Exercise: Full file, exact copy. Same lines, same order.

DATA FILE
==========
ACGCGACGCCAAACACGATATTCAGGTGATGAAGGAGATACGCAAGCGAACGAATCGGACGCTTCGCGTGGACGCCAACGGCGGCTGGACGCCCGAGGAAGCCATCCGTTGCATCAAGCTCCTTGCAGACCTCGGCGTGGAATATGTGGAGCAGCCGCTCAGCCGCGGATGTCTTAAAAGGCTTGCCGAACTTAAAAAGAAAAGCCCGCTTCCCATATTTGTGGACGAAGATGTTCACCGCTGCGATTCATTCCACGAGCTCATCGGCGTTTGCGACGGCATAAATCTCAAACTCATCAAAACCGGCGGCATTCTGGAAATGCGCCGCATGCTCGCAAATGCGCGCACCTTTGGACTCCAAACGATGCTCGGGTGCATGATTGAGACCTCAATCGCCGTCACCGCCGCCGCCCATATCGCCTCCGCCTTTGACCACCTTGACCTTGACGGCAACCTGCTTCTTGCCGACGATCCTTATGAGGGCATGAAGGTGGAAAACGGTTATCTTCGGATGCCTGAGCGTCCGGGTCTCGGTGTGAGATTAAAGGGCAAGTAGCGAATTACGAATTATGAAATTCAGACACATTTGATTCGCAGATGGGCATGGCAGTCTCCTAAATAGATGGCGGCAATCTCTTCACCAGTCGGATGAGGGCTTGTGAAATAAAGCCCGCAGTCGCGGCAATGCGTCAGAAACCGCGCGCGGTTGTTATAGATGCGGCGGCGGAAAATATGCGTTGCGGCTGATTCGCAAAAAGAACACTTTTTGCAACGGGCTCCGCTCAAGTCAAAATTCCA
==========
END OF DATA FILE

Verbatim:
ACGCGACGCCAAACACGATATTCAGGTGATGAAGGAGATACGCAAGCGAACGAATCGGACGCTTCGCGTGGACGCCAACGGCGGCTGGACGCCCGAGGAAGCCATCCGTTGCATCAAGCTCCTTGCAGACCTCGGCGTGGAATATGTGGAGCAGCCGCTCAGCCGCGGATGTCTTAAAAGGCTTGCCGAACTTAAAAAGAAAAGCCCGCTTCCCATATTTGTGGACGAAGATGTTCACCGCTGCGATTCATTCCACGAGCTCATCGGCGTTTGCGACGGCATAAATCTCAAACTCATCAAAACCGGCGGCATTCTGGAAATGCGCCGCATGCTCGCAAATGCGCGCACCTTTGGACTCCAAACGATGCTCGGGTGCATGATTGAGACCTCAATCGCCGTCACCGCCGCCGCCCATATCGCCTCCGCCTTTGACCACCTTGACCTTGACGGCAACCTGCTTCTTGCCGACGATCCTTATGAGGGCATGAAGGTGGAAAACGGTTATCTTCGGATGCCTGAGCGTCCGGGTCTCGGTGTGAGATTAAAGGGCAAGTAGCGAATTACGAATTATGAAATTCAGACACATTTGATTCGCAGATGGGCATGGCAGTCTCCTAAATAGATGGCGGCAATCTCTTCACCAGTCGGATGAGGGCTTGTGAAATAAAGCCCGCAGTCGCGGCAATGCGTCAGAAACCGCGCGCGGTTGTTATAGATGCGGCGGCGGAAAATATGCGTTGCGGCTGATTCGCAAAAAGAACACTTTTTGCAACGGGCTCCGCTCAAGTCAAAATTCCA